King & Bear: Smash-Up of the Titans

King & Bear: Smash-Up of the Titans

King & Bear's first hole has recognizable elements from both the Nicklaus and Palmer design firms.
King & Bear’s first hole has recognizable elements from both the Nicklaus and Palmer design firms. (photo: worldgolfvillage.com)

I lived about an hour away from the King & Bear when it was being finished in 2000. At the time, the co-design of this new course between Jack Nicklaus and Arnold Palmer was a big, one of a kind deal — curiosity was high and the PR rollout was in full gear. Such a prospect was and remains interesting. How did the process work, and who did what?

Given the operational size and status of the two signatories, it was never going to be an immersive collaboration. Jack and Arnie weren’t going to spend days together stomping around the property, sketching alternate routings and “trading” holes the way Tom Doak and Bill Coore did when they were piecing together the Blue and Red courses at Streamsong.

Playing through a former pasture surrounded by forested wetlands a few miles down a country road from World Golf Village outside of St. Augustine, there was virtually no natural topography to analyze. The routing’s biggest consideration involved how to jigger the holes around a series of lagoons and the housing development that now occupies the former open space between the holes. The only area of the course that retains any natural appeal is where 16, 17 and 18 turn through a section of live oak along the edge of a wooded marsh.

The "beach bunker" seen here at the par-3 6th is a feature Palmer Design used repeatedly at courses in the early 2000's.
The “beach bunker” seen here at the par-3 6th is a feature Palmer Design used repeatedly at courses in the early 2000’s. (photo: worldgolfvillage.com)

More than anything King & Bear is a co-construction by two different hi-tech design firms, with teams of associates hammering out variations of old standards and house styles, often on the same hole. From Palmer we get numerous beach bunkers that slide down into water and coquina rock walls bolstering greens along the edge of lakes.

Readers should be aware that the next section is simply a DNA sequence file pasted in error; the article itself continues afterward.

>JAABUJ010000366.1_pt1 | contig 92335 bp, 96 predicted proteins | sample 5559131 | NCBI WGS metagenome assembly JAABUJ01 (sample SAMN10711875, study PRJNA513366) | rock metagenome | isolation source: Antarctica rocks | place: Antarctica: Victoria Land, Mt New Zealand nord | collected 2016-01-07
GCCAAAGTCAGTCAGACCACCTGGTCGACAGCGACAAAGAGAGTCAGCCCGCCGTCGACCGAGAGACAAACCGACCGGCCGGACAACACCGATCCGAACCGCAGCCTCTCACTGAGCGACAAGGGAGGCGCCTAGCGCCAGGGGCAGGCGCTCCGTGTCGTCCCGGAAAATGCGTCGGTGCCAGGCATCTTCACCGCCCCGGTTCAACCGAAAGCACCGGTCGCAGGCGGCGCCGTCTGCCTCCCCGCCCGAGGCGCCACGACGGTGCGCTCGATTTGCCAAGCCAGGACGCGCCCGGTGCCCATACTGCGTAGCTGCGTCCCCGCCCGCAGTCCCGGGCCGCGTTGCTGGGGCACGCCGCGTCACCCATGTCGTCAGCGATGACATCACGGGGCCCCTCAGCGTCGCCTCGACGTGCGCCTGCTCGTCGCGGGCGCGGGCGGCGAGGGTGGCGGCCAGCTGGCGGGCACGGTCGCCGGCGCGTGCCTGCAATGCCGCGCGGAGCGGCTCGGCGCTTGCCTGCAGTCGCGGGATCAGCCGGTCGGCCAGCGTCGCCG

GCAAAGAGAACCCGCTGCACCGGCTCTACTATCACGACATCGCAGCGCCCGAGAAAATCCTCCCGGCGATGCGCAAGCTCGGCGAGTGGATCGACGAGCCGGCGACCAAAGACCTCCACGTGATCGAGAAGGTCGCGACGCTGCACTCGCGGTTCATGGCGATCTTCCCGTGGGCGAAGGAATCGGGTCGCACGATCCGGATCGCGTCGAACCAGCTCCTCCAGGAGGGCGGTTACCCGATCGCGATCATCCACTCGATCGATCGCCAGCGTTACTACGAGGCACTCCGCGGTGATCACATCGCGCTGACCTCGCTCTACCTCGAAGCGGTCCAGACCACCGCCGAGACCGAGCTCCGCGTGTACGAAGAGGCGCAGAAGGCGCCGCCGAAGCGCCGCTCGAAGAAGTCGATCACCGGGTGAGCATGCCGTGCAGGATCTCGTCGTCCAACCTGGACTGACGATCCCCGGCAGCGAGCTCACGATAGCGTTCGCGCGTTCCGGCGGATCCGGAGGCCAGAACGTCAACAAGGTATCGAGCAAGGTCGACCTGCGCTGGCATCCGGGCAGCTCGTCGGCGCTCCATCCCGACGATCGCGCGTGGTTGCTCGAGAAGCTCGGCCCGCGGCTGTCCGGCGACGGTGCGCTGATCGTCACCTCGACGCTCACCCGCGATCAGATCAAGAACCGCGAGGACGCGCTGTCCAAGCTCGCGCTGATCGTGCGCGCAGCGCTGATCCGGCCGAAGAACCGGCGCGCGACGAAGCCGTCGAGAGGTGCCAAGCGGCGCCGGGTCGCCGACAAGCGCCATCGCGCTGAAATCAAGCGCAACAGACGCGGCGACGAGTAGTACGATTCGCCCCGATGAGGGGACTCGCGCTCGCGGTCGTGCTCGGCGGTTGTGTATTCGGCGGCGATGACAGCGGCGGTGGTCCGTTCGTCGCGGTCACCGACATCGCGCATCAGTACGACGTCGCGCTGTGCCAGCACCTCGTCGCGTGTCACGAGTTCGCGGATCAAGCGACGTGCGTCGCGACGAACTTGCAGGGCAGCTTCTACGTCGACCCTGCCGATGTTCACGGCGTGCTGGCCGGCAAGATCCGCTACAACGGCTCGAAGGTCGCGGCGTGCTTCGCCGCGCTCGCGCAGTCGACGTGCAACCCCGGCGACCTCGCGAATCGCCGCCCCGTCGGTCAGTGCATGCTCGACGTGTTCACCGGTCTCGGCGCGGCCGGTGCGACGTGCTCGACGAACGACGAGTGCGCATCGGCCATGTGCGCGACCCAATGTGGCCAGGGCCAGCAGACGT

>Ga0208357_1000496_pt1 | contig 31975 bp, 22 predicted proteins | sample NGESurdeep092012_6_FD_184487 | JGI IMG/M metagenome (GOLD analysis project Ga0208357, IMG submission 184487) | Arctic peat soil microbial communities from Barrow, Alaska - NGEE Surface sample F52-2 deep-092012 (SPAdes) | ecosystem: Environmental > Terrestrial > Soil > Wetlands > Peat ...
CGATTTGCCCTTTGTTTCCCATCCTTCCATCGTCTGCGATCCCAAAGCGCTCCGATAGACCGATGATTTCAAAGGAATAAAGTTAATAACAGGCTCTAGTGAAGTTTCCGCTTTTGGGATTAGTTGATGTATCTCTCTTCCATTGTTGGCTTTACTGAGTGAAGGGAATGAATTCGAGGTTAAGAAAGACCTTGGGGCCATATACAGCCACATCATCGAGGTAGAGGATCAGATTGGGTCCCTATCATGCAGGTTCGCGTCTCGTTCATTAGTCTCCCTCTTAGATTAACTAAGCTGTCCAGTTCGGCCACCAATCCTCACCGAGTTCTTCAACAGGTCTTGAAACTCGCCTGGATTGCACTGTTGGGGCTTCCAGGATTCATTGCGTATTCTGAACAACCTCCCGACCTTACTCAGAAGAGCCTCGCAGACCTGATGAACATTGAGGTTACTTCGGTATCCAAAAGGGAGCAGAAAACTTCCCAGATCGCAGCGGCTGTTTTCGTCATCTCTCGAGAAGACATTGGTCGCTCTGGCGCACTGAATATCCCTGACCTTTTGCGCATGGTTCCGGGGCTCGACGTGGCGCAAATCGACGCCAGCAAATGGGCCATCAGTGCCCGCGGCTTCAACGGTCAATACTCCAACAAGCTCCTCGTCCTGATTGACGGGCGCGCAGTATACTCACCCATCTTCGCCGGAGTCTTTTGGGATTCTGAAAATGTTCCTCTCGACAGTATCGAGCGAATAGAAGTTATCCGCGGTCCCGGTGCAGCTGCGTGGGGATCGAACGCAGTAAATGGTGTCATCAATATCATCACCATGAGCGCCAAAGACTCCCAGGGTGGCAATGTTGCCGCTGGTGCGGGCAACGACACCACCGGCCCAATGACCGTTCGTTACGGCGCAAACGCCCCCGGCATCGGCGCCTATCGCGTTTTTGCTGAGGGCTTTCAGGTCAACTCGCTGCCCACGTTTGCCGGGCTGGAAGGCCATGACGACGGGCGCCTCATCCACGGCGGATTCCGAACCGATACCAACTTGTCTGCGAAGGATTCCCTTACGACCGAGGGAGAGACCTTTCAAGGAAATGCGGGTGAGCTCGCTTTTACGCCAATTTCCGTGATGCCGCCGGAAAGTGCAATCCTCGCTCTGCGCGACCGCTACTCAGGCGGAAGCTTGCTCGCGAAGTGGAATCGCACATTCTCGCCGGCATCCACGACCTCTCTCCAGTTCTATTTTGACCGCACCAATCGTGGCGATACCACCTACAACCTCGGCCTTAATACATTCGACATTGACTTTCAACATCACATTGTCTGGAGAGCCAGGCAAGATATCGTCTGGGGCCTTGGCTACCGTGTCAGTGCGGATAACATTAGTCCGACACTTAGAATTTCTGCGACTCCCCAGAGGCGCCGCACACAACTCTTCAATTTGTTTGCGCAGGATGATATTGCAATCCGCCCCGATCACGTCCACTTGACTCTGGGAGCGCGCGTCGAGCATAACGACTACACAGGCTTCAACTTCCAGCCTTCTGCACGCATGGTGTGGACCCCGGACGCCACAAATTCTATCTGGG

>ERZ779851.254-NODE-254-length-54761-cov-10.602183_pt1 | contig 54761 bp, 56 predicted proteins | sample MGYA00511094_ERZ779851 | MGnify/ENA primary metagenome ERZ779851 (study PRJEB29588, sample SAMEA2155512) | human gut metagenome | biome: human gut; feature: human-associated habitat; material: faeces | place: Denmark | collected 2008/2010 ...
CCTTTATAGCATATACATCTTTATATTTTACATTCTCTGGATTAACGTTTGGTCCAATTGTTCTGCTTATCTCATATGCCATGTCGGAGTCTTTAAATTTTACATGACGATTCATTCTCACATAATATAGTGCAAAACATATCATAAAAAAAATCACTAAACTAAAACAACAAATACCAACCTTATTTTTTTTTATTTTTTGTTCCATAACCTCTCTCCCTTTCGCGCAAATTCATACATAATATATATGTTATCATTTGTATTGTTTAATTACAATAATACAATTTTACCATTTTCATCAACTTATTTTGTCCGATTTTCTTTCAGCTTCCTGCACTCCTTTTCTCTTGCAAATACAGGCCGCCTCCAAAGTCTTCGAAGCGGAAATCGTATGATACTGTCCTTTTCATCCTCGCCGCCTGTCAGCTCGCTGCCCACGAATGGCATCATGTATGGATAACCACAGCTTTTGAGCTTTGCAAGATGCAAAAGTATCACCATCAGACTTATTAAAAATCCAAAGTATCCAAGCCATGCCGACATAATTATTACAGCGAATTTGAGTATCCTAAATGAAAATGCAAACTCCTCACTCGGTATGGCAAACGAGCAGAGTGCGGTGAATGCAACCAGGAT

Team Nicklaus contributed the modern interpretation of “pot” bunkers they had been using — circular recessed bunkers that collect balls and play larger than their size. Rolled green perimeters and runoff areas like at the par-3 3rd preview the softer shaping the firm would continue to develop over the next decade.

As expected from companies owned by Hall of Famers with 25 combined majors — men with no small amount of ego closely observing the work of the other — there’s a lot going on here.

Considerable attention is given to rewarding skilled play. Nearly every drive calls for an obvious fade or draw and clear advantages are awarded for power drives and aggressive lines of attack. For example, the 5th and 7th, two rather charmless but highly tactical par-5’s that slice and hook nearly 90-degrees around lakes (think: Bay Hill), might appear to tempt players to sail second shots over the water to reach protected greens. Only the biggest hitters would even consider it.

One option is to take the second shot over or through the sandy wash to the left of the par-5 18th.
One option is to take the second shot over or through the pines and sandy wash to the left of the par-5 18th. (photo: worldgolfvillage.com)

There’s a satisfying degree of execution in the shaping and finish work — these aren’t enormously successful companies for no reason. The last three holes are quite good, including the pretty par-5 18th that offers a shortcut to a perched green across a sandy wash of pines that’s far more forgiving than the heroic carries needed at 5 and 7.

There are also some very good green complexes and contouring, some deep bunkers and some exciting un-golf features to look at that I suspect most visitors to World Golf Village will find appropriately rewarding.

That’s great for a resort and Hall of Fame that’s always struggled to find its audience. Having one of its two courses lit up by the Nicklaus/Palmer design imprimatur is a savvy move, and many guests will choose to come here for that reason alone.

It’s the other course, however, Slammer & Squire, that by foregoing the eye candy gets more of the golf right while serving up a gracefulness that’s largely missing here. (87)

World Golf Village — King & Bear

St. Augustine

Architects: Jack Nicklaus and Arnold Palmer

Year: 2000

The lovely par-3 11th blends some of the site's wonderful live oaks, man-made lagoons, Nicklaus bunkering and a bi-level green.
The lovely par-3 11th blends many things: the site’s wonderful live oaks, man-made lagoons, crisp bunkering and a bi-level green.

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